Environmental management of farmland serves many purposes: preserving open space and farming heritage; producing revenue; and enhancing the usability of the farmland for wildlife habitat. Relatively minor adjustments to irrigation schedules; weed control practices, and mowing patterns can make a field livable for threatened and endangered species.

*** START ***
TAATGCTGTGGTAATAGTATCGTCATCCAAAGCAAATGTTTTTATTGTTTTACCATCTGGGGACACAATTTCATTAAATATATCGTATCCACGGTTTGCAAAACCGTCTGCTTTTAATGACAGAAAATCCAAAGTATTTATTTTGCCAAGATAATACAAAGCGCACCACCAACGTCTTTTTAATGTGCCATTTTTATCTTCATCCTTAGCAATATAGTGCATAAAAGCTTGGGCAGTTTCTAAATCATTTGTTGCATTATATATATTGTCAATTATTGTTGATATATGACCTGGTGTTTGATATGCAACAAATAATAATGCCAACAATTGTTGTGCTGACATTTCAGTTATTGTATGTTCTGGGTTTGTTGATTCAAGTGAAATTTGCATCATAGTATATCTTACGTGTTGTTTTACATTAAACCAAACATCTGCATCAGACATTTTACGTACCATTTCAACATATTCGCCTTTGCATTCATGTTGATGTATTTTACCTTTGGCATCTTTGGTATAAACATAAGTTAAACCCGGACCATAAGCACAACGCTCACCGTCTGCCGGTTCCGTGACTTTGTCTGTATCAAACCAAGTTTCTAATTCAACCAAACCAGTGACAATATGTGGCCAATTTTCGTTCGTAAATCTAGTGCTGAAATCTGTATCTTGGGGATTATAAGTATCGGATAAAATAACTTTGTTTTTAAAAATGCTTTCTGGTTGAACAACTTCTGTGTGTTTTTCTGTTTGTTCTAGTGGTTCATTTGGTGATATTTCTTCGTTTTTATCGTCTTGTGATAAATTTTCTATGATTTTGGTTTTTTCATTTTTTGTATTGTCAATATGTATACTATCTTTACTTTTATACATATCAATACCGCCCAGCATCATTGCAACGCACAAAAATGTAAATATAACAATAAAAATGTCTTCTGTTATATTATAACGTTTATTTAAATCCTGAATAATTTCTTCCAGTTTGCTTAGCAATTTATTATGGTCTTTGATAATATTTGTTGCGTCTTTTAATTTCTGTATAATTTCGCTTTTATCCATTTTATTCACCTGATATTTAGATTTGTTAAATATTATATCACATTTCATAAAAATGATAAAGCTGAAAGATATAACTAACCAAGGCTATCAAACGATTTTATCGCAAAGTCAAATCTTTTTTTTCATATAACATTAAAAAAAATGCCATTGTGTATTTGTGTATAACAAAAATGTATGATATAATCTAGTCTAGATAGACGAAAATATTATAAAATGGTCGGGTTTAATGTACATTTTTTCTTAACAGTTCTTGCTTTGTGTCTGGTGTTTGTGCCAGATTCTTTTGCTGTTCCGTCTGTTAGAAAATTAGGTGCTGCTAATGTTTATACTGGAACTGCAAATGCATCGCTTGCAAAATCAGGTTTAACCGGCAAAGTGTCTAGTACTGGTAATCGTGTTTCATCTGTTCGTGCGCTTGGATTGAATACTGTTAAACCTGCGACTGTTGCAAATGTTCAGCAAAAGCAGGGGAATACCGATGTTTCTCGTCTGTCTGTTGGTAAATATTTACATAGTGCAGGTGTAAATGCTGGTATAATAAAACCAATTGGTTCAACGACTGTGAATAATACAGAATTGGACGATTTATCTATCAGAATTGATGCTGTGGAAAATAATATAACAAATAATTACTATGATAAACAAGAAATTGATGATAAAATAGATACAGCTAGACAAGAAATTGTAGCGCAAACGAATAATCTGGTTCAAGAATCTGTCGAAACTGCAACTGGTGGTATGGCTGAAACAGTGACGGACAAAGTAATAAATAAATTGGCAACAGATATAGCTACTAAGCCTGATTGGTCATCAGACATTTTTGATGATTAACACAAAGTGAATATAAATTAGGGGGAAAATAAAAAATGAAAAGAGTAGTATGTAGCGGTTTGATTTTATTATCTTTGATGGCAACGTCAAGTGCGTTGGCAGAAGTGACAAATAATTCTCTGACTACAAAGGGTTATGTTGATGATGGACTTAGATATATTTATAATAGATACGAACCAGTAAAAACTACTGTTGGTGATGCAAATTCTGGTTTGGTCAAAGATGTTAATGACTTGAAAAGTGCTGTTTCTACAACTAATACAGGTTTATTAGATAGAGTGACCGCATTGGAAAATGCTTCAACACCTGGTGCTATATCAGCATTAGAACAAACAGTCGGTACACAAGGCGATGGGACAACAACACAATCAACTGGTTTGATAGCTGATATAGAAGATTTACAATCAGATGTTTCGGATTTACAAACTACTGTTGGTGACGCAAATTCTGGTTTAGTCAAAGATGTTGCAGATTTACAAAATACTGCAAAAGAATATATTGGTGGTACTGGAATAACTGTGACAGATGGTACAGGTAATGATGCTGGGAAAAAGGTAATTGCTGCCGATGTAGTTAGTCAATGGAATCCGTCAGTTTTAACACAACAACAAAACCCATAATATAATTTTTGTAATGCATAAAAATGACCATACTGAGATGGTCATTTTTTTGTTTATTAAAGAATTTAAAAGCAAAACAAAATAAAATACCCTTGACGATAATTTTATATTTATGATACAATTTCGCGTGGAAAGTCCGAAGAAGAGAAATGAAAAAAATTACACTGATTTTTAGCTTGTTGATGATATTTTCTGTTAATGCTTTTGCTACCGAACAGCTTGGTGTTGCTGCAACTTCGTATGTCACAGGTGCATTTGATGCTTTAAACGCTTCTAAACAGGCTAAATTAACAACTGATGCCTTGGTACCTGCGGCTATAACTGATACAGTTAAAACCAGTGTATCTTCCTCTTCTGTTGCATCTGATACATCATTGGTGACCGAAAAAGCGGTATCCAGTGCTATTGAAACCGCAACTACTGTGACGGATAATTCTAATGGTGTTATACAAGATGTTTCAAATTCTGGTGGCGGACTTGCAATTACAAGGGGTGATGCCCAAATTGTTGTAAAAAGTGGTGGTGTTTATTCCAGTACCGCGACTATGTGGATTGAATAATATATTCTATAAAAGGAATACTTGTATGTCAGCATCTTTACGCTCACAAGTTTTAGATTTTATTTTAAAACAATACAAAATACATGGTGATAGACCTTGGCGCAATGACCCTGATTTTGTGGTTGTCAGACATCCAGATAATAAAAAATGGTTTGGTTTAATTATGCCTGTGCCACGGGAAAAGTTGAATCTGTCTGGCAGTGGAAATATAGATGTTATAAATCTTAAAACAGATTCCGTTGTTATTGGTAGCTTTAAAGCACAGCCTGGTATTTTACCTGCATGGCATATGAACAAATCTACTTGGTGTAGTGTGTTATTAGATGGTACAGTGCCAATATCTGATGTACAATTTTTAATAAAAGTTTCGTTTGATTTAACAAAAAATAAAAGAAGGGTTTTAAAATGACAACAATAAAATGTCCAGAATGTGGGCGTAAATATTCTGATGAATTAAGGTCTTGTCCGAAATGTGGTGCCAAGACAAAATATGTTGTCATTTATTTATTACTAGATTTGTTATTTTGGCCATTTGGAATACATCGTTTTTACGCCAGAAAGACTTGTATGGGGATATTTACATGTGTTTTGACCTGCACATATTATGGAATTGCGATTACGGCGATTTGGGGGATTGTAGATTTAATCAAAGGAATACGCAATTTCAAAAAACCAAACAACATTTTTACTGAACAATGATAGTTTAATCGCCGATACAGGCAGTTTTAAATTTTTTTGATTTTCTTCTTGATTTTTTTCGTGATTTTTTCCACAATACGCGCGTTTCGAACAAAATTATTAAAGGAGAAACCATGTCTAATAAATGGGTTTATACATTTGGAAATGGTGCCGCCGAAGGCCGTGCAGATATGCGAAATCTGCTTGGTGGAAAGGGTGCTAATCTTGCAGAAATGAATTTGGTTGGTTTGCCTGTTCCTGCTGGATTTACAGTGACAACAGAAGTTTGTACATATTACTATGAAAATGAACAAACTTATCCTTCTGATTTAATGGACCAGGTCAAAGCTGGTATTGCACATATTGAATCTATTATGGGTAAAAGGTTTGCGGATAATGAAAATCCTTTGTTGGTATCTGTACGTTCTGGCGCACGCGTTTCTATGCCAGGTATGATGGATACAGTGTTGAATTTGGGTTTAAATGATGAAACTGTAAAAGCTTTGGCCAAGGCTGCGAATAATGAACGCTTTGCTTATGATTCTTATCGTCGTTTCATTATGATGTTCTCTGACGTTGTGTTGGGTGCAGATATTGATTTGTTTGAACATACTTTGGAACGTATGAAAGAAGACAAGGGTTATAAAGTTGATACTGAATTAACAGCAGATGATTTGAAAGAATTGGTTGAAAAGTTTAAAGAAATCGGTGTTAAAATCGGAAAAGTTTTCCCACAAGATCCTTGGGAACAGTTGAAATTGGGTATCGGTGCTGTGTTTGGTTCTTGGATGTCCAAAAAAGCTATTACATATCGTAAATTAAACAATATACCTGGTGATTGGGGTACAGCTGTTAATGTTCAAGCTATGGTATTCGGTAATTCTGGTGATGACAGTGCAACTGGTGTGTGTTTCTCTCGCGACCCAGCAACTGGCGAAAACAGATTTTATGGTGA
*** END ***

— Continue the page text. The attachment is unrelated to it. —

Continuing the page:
Through integrated agriculture practices, Wildlands can preserve open space and farming heritage while improving ecological benefits for wildlife. This concept can be applied two ways: by utilizing agricultural techniques such as controlled grazing to assist in the management of ecological preserves; or by using environmental principles in farming to enhance the farm fields' value as habitat.On our Western landscapes, we use our own cattle and goats to manage vegetation on habitat preserves. Prescribed grazing helps the land managers maintain grasses at heights that meet habitat objectives for target species such as burrowing owls and Swainson's hawks. The cattle also can help suppress invasive non-native plants.